[OAI-implementers] Re: [oai-alpha] Re: Help!
herbert van de sompel
Mon, 29 Jan 2001 10:21:36 -0500
Quite an interesting discussion regarding the exception handling (400,
empty records et all).
When writing the specs as a result of the discussion over the weekend 2
weeks ago, my goal was to distinguish between the handling of:
- illegal verbs,
- illegal arguments,
- values (both illegal and not leading to any result).
I thought that was a pretty clear line to draw:
- illegal protocol syntax: usage of illegal verbs and illegal arguments
results in 400
- something wrong with argument values: usage of illegal values and/or
values that lead to no result yield "empty" responses
The current dicussion seems to suggest that illegal values should also
result in a 400. But from the discussion, it shows that defining what
an illegal value is isn't all that simple: illegal as to the protcol
(e.g. illegal format for datestamp) or illegal in a certain repository
(e.g. non-supported metadataPrefix), ...
While I do agree that the provision of a datestamp with an illegal
syntax can be considered to be illegal protocol syntax, I remain tempted
to stick with the original concept, whereby everything that is releated
to values of arguments is NOT handled with a 400, but with an "empty"
response. Please note that the out-of-context usage of a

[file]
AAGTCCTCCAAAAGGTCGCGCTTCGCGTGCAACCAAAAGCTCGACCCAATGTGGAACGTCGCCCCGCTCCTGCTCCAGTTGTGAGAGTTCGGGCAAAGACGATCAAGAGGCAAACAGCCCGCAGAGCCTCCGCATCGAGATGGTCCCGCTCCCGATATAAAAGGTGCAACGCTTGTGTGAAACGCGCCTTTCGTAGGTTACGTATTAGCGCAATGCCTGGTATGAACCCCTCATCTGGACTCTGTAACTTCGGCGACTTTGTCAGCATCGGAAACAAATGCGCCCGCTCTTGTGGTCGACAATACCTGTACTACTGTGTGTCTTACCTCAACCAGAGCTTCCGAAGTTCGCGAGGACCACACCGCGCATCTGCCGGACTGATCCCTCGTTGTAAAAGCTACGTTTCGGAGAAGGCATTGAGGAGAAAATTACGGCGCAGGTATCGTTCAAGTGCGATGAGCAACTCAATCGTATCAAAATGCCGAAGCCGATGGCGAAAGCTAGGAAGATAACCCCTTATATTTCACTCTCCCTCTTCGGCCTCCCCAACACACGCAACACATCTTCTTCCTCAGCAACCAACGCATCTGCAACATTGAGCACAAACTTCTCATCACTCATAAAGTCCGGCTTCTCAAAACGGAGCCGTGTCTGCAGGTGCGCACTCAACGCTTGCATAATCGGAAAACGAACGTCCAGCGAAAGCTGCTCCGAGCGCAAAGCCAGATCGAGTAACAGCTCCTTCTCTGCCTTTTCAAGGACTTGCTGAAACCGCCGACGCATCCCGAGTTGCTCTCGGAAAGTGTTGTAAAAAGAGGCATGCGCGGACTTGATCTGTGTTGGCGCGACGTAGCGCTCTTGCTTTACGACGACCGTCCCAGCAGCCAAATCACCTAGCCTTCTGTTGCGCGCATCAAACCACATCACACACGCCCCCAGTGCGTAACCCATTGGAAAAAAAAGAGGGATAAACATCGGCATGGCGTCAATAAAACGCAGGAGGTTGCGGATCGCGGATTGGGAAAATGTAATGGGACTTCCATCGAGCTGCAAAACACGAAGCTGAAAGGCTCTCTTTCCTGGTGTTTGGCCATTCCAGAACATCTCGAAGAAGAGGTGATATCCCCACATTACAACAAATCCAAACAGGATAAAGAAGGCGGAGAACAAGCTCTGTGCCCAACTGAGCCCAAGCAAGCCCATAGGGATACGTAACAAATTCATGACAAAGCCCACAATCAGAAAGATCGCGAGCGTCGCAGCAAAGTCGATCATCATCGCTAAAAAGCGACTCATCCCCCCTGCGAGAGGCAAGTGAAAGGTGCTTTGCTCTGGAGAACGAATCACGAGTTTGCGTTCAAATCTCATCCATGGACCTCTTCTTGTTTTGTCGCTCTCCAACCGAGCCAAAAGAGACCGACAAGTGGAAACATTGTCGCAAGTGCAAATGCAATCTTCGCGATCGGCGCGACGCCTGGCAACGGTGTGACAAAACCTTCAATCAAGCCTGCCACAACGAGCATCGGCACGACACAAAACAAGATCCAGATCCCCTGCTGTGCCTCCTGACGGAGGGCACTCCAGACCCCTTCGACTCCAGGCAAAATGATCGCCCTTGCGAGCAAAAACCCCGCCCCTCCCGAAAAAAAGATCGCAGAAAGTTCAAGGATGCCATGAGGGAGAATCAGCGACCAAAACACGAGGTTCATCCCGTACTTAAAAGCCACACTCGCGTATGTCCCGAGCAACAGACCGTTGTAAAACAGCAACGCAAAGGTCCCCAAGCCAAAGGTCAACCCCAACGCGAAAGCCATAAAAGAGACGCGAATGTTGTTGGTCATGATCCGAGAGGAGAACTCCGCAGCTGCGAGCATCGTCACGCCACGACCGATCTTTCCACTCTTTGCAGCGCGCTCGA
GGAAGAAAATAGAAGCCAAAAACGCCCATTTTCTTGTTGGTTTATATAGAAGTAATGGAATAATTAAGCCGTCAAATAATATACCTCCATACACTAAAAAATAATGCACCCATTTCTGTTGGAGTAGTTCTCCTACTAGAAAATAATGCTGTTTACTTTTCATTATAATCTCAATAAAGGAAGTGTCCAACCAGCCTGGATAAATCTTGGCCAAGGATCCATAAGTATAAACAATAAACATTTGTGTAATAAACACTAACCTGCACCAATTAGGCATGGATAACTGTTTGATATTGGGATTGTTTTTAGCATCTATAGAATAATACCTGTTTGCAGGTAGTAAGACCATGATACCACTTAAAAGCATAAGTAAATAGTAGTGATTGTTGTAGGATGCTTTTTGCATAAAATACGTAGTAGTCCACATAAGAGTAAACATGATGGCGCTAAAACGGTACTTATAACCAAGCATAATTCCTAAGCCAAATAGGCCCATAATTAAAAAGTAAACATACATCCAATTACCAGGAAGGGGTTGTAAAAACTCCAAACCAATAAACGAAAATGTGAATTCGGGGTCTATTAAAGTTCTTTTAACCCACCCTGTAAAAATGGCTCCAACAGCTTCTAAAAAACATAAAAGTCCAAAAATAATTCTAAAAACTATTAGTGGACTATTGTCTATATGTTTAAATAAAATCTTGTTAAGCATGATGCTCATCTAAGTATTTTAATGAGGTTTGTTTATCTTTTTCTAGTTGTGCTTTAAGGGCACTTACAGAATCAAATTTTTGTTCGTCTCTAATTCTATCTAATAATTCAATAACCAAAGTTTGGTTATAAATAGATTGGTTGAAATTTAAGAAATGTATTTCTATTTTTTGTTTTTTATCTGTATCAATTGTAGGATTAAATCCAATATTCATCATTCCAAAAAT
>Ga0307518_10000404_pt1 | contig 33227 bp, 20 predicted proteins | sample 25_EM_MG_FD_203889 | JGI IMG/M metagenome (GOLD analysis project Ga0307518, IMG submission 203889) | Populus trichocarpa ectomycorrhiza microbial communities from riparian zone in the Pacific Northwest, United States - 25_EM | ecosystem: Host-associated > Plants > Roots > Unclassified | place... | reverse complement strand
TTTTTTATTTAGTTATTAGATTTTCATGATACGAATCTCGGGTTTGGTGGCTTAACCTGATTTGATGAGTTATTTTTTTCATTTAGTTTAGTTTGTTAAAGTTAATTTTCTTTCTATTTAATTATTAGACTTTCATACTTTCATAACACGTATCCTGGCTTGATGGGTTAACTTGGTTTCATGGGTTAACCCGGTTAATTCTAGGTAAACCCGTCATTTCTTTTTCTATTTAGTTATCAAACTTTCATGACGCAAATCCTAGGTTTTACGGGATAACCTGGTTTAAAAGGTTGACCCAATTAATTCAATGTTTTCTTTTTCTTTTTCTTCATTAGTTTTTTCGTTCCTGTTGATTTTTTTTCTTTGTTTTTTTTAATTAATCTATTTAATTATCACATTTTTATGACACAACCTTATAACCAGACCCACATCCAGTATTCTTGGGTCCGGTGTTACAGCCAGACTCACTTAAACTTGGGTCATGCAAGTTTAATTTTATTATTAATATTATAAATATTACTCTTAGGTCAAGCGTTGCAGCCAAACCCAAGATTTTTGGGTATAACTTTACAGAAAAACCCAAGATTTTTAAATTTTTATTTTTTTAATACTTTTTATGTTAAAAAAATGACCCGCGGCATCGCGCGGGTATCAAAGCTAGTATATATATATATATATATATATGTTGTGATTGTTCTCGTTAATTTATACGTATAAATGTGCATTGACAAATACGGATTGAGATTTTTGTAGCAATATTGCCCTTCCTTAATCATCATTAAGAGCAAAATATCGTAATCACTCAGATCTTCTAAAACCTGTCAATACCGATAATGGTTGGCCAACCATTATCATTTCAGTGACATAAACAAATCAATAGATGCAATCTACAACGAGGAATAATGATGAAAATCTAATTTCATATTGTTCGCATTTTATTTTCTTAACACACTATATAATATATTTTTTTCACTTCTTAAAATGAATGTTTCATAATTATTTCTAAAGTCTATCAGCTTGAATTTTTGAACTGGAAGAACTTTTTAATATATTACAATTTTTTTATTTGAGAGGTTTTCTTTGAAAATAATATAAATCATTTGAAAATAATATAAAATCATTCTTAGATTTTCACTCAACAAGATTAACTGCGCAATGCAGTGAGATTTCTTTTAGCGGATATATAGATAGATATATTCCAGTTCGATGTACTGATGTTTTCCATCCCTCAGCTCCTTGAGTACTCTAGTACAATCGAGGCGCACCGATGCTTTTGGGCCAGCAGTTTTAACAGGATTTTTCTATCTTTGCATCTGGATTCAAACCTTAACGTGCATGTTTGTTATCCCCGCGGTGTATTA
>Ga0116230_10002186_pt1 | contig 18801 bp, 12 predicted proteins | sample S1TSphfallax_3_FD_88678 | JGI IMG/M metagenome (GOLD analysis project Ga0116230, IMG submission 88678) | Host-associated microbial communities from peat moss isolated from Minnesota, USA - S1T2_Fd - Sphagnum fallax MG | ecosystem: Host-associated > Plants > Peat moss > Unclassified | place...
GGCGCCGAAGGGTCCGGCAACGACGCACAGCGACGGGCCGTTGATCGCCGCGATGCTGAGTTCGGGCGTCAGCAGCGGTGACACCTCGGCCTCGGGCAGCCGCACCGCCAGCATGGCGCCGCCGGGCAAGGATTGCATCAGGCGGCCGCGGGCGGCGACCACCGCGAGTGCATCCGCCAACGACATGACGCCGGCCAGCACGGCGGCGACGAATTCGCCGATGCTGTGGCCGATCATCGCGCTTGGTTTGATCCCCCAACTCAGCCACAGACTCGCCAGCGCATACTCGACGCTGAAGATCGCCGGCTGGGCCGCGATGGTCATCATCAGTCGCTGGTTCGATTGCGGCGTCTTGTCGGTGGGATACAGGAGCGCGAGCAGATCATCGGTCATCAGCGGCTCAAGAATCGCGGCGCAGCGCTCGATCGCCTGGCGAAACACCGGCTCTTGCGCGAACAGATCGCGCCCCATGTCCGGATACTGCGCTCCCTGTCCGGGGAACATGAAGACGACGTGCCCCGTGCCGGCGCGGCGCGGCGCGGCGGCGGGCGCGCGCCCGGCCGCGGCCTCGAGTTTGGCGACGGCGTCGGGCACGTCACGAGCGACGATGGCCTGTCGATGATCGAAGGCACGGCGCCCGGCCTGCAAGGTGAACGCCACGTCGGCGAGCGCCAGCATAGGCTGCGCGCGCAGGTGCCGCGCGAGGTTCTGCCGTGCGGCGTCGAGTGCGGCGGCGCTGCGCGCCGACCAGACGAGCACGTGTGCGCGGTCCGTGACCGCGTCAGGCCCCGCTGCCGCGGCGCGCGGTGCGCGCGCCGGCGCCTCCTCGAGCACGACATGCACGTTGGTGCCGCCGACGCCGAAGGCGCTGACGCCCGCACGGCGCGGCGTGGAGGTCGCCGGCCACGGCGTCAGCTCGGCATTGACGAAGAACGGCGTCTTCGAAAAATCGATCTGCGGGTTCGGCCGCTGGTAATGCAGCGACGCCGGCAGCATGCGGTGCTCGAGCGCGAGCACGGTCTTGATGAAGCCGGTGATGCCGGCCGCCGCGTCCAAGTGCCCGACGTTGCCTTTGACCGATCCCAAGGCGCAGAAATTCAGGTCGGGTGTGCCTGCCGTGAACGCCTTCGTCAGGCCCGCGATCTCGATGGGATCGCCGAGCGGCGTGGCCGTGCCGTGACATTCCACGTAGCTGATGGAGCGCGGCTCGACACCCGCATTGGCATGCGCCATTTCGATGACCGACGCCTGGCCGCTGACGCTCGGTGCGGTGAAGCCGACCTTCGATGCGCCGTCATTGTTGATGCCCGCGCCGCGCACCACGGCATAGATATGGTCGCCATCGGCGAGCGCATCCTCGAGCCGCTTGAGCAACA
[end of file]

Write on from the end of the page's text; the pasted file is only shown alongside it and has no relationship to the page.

resumptionToken falls under the category of "illegal protocol syntax"
because the section on resumptionTokens explicitely says "all other
usage of resumptionTokens is illegal and hence returns 400".
I think that the issue re oai-format identifiers that was brought up
supports the above approach: some repos will use oai-formated
identifiers, others will not. similarly, other xsd's will be used as
"description" containers, some of which may limit the validity of other
argument values (valid set values, for instance). if we take the return
of 400 down to the level of argument values, and in addition take into
account these repo (or community) specific issues in the decission
whether an argument value is "legal" or "illegal" (hence in deciding
whether to return 400 or not), all repos will do exception handling in
different manners. I am not too enthusiastic about that idea.
I am very interested in comments.
Simeon Warner wrote:
> On Sat, 27 Jan 2001, ePrints Support wrote:
> > (from oai-alpha)
> > On Fri, Jan 26, 2001 at 06:26:33PM -0700, Simeon Warner wrote:
> > > I agree that the following can be illegal in fairly obvious
> > > ways:
> > > from & until (illegal dates)
> > > identifier (illegal uri)
> > > resumptionToken (spec says illegal use and expired will give 400)
> > >
> > > However, according to the schemas of verbs that return values that
> > > will be used for set and metadataPrefix, they also be illegal:
> > > set (doesn't match "([a-zA-Z0-9_])+(:[A-Za-z0-9]+)*")
> > > metadataPrefix (doesn't match "[a-zA-Z0-9_]+")
> > from & until: Illegal dates (I agree)
> > identifier: what's an illegal uri?
> > a) one which dosn't match oai:[a-z]+:.* (regexp may be slightly off)